- ISBN 9780500289174
- 21.00 x 17.00 cm
- 145 Illustrations, 90 in colour
- First published 2011
- See more books in theHistory Files Series
‘A very useful book indeed … about as comprehensive as it could be’ – Black & Asian Studies
'Packed with beautiful and interesting illustrations and prints. To my further delight … were the additional facsimile documents included in a pocket of the back cover … a special touch for the reader. When you purchase this book you will not be disappointed, I'm sure it will become a jewel in your collection' – Black Presence.co.uk
History Files – the people, the events,
the ideas that shaped
our past and made our present
The 16th-century Spanish and Portuguese explorers who went to Africa in search of gold discovered an even more lucrative cargo: slaves.
Humans had long been traded in Africa, but the establishment of labour-hungry European plantation colonies in the New World gave these ancient systems new impetus.
A hugely profitable transatlantic trade in human lives soon developed, linking Europe, Africa and the Americas, and fortunes were built. African slaves and their descendants formed the work force that cultivated sugar throughout the Caribbean and Brazil, and tobacco, cotton and rice in the American South.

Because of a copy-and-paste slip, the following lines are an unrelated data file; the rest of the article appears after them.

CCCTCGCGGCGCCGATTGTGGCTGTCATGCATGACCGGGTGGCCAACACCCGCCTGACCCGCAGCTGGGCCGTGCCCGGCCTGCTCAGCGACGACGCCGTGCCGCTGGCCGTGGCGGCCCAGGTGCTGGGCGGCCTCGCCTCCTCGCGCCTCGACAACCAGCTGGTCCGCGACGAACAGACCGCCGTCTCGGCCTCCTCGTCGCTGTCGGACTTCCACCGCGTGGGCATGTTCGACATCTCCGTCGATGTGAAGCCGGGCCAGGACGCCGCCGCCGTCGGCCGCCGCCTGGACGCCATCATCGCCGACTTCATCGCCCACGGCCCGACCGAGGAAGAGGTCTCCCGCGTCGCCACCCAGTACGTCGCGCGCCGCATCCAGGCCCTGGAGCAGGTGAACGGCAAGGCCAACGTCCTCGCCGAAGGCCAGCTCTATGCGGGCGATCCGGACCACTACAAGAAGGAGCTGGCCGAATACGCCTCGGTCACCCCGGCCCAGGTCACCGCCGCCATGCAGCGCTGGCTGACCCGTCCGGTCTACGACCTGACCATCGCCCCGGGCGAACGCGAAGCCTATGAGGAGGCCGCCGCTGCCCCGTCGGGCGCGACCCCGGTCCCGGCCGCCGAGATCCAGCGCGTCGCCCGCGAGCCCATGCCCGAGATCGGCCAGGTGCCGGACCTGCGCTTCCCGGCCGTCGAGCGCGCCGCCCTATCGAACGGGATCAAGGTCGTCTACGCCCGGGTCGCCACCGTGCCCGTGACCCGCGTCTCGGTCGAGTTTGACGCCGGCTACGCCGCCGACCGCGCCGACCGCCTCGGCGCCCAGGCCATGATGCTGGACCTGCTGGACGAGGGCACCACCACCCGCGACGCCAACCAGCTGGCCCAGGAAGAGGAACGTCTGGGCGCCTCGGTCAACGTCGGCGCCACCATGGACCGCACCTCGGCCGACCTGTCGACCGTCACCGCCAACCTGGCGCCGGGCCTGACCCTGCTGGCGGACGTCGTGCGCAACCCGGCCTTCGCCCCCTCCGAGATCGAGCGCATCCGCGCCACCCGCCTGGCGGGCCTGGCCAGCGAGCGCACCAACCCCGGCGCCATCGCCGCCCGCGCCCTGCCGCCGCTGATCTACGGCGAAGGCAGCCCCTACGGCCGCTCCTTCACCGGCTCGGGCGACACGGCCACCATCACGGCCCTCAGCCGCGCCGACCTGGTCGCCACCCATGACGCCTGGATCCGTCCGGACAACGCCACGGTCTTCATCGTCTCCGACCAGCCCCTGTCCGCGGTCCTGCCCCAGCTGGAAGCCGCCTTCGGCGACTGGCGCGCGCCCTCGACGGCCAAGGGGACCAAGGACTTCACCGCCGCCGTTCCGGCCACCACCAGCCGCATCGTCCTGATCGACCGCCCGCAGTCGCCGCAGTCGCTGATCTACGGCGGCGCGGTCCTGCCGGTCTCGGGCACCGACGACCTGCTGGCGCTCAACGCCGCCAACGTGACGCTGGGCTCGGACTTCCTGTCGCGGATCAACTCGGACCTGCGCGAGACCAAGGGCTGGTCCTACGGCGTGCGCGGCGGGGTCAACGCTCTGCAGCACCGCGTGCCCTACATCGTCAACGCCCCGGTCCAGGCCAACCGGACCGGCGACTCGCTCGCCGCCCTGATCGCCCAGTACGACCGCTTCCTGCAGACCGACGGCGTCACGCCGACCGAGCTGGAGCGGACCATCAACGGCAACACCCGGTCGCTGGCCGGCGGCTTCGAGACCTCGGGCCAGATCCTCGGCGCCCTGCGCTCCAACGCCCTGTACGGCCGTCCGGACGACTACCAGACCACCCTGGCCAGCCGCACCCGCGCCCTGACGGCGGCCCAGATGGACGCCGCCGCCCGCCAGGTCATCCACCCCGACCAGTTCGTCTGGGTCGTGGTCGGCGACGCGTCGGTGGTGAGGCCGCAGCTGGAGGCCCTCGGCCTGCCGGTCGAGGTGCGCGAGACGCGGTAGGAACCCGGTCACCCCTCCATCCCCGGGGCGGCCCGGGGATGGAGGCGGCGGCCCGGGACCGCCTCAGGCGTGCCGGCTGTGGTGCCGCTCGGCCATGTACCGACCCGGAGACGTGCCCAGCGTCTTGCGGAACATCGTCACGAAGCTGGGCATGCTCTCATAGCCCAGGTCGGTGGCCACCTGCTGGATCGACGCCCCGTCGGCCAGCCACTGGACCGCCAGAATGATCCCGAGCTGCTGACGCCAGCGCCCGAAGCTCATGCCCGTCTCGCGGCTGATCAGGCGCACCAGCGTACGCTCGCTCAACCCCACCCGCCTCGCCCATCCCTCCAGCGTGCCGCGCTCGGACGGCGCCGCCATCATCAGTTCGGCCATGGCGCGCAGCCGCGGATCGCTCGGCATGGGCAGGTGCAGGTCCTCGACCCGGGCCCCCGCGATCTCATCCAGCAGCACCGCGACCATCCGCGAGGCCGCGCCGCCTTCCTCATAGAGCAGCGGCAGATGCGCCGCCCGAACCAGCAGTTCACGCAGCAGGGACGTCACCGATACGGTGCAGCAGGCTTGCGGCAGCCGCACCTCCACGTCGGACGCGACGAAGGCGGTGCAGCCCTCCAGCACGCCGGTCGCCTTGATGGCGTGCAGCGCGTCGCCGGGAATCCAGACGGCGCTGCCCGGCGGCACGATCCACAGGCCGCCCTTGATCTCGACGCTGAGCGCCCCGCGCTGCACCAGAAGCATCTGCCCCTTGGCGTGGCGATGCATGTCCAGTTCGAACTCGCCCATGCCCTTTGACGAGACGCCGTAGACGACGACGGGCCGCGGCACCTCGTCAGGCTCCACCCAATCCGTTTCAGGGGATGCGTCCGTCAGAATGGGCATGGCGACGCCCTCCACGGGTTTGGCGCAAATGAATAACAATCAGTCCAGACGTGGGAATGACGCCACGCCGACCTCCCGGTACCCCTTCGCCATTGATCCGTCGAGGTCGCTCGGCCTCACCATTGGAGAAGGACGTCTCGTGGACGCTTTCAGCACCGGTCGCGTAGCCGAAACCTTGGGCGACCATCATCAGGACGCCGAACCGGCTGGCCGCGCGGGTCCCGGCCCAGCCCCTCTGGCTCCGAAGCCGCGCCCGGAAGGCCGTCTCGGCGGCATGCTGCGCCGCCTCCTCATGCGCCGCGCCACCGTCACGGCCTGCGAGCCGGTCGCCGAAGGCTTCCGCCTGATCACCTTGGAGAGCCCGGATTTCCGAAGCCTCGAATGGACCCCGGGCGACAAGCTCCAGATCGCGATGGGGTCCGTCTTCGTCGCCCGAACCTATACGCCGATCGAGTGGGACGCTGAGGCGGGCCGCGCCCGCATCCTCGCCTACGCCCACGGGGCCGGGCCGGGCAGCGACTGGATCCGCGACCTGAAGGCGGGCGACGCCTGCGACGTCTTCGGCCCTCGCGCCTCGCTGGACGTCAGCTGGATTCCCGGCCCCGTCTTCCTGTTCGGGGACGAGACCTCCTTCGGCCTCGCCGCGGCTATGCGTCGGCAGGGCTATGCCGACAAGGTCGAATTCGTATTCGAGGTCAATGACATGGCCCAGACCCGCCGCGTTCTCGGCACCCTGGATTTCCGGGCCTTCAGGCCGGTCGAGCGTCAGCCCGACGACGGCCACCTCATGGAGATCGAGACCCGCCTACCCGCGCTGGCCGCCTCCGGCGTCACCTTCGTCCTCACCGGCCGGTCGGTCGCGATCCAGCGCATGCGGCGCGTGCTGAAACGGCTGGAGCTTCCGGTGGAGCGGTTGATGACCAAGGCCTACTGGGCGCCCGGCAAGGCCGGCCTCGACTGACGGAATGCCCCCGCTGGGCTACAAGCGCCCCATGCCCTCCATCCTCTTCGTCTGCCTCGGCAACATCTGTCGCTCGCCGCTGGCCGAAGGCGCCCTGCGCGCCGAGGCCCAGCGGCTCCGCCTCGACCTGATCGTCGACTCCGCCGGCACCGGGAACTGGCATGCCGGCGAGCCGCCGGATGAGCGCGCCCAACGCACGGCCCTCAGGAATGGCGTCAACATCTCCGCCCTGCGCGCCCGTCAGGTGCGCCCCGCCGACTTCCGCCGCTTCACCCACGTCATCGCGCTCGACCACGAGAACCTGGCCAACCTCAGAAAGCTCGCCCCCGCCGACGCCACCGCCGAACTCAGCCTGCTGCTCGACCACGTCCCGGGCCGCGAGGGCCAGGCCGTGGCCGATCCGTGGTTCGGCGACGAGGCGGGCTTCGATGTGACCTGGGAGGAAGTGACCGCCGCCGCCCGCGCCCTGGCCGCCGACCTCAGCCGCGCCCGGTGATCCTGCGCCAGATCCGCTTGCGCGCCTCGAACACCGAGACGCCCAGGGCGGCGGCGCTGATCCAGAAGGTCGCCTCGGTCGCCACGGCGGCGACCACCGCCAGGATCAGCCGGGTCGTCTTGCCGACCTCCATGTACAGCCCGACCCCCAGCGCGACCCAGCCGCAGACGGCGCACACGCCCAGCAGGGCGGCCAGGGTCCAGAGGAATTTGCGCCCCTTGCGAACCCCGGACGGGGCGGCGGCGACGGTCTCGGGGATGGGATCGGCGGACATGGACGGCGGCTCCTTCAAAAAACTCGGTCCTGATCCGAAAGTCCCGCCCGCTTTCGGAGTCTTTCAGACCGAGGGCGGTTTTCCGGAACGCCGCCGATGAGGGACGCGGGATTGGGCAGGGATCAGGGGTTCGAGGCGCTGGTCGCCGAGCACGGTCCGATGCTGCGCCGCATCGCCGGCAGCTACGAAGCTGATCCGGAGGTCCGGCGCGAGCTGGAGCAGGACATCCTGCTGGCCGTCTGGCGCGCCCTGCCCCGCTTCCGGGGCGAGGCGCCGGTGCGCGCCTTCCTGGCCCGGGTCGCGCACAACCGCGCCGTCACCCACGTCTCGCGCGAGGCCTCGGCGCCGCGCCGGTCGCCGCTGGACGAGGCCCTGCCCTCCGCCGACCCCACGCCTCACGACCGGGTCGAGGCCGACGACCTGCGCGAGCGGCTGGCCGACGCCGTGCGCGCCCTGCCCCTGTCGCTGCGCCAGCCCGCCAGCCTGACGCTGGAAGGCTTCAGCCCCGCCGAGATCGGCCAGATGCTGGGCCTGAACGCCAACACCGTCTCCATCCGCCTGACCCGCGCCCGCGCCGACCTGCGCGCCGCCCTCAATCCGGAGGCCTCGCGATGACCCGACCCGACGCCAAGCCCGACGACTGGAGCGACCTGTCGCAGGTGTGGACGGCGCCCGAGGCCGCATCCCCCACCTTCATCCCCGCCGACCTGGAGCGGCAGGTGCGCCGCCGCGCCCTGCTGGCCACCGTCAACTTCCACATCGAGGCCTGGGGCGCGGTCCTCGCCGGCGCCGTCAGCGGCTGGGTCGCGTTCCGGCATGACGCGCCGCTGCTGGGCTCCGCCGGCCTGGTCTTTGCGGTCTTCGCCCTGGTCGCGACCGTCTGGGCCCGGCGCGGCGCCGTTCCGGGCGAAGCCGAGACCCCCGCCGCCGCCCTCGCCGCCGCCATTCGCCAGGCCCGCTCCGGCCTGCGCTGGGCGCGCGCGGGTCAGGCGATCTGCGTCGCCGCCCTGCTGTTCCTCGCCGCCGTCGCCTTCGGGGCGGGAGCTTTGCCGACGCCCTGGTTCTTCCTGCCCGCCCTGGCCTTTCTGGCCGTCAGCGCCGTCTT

Although a fervent abolitionist campaign eventually succeeded in changing public opinion and forcing governments to outlaw it, the Atlantic slave trade persisted well into the 19th century, with incalculable human costs.
• Ideal for the general reader and indispensable to all students of the era
• Exclusive to the History Files series, is a loose-leaf set of facsimile documents, which includes plans and logs of slave ships and auction sale notices as well as private letters and emancipation proclamations
• Photographs, paintings, objects and contemporary maps – give further insight into the horrors and global impact of the transatlantic slave trade
• Poignant quotes from first-hand accounts create a vivid sense of immediacy
• Engaging and accessible writing tells the story of this cruel era and its enduring legacy
James Walvin is Professor Emeritus of History at the University of York and a leading authority on slavery and the slave trade. In 2007 he curated an exhibition for the British Houses of Parliament on the abolition of the slave trade. He has written widely on the subject and his recent books include The Trader, the Owner, the Slave: Parallel Lives in the Age of Slavery and A Short History of Slavery.